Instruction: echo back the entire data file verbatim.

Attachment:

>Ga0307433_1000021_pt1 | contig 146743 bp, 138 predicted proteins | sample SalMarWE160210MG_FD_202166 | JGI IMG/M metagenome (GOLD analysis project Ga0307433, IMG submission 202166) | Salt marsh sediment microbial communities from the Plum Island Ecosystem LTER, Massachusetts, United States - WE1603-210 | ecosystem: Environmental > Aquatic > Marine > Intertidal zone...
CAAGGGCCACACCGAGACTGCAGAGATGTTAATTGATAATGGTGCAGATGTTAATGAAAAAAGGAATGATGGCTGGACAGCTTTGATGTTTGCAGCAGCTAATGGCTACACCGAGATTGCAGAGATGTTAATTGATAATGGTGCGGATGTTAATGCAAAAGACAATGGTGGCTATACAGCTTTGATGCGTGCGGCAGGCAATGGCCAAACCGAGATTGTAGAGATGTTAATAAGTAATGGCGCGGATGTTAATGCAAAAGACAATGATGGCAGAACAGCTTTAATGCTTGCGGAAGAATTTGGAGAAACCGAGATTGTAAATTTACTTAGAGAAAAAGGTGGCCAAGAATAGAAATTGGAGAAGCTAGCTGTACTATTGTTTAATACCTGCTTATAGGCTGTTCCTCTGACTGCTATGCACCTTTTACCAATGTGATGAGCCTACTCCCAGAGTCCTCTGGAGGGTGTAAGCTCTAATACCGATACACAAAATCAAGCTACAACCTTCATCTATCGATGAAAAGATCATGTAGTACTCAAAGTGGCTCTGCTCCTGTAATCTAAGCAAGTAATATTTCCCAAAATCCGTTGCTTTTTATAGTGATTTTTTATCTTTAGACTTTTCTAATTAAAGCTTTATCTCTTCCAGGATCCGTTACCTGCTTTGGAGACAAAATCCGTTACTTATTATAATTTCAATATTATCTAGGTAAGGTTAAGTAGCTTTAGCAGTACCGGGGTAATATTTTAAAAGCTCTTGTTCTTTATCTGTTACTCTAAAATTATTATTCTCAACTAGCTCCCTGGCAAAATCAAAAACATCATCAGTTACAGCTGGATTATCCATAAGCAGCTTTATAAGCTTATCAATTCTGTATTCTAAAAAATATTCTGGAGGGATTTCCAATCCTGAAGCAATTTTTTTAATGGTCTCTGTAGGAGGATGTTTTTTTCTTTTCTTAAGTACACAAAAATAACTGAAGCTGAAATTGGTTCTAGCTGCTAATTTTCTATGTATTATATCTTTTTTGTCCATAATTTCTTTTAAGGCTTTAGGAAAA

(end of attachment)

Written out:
>Ga0307433_1000021_pt1 | contig 146743 bp, 138 predicted proteins | sample SalMarWE160210MG_FD_202166 | JGI IMG/M metagenome (GOLD analysis project Ga0307433, IMG submission 202166) | Salt marsh sediment microbial communities from the Plum Island Ecosystem LTER, Massachusetts, United States - WE1603-210 | ecosystem: Environmental > Aquatic > Marine > Intertidal zone...
CAAGGGCCACACCGAGACTGCAGAGATGTTAATTGATAATGGTGCAGATGTTAATGAAAAAAGGAATGATGGCTGGACAGCTTTGATGTTTGCAGCAGCTAATGGCTACACCGAGATTGCAGAGATGTTAATTGATAATGGTGCGGATGTTAATGCAAAAGACAATGGTGGCTATACAGCTTTGATGCGTGCGGCAGGCAATGGCCAAACCGAGATTGTAGAGATGTTAATAAGTAATGGCGCGGATGTTAATGCAAAAGACAATGATGGCAGAACAGCTTTAATGCTTGCGGAAGAATTTGGAGAAACCGAGATTGTAAATTTACTTAGAGAAAAAGGTGGCCAAGAATAGAAATTGGAGAAGCTAGCTGTACTATTGTTTAATACCTGCTTATAGGCTGTTCCTCTGACTGCTATGCACCTTTTACCAATGTGATGAGCCTACTCCCAGAGTCCTCTGGAGGGTGTAAGCTCTAATACCGATACACAAAATCAAGCTACAACCTTCATCTATCGATGAAAAGATCATGTAGTACTCAAAGTGGCTCTGCTCCTGTAATCTAAGCAAGTAATATTTCCCAAAATCCGTTGCTTTTTATAGTGATTTTTTATCTTTAGACTTTTCTAATTAAAGCTTTATCTCTTCCAGGATCCGTTACCTGCTTTGGAGACAAAATCCGTTACTTATTATAATTTCAATATTATCTAGGTAAGGTTAAGTAGCTTTAGCAGTACCGGGGTAATATTTTAAAAGCTCTTGTTCTTTATCTGTTACTCTAAAATTATTATTCTCAACTAGCTCCCTGGCAAAATCAAAAACATCATCAGTTACAGCTGGATTATCCATAAGCAGCTTTATAAGCTTATCAATTCTGTATTCTAAAAAATATTCTGGAGGGATTTCCAATCCTGAAGCAATTTTTTTAATGGTCTCTGTAGGAGGATGTTTTTTTCTTTTCTTAAGTACACAAAAATAACTGAAGCTGAAATTGGTTCTAGCTGCTAATTTTCTATGTATTATATCTTTTTTGTCCATAATTTCTTTTAAGGCTTTAGGAAAA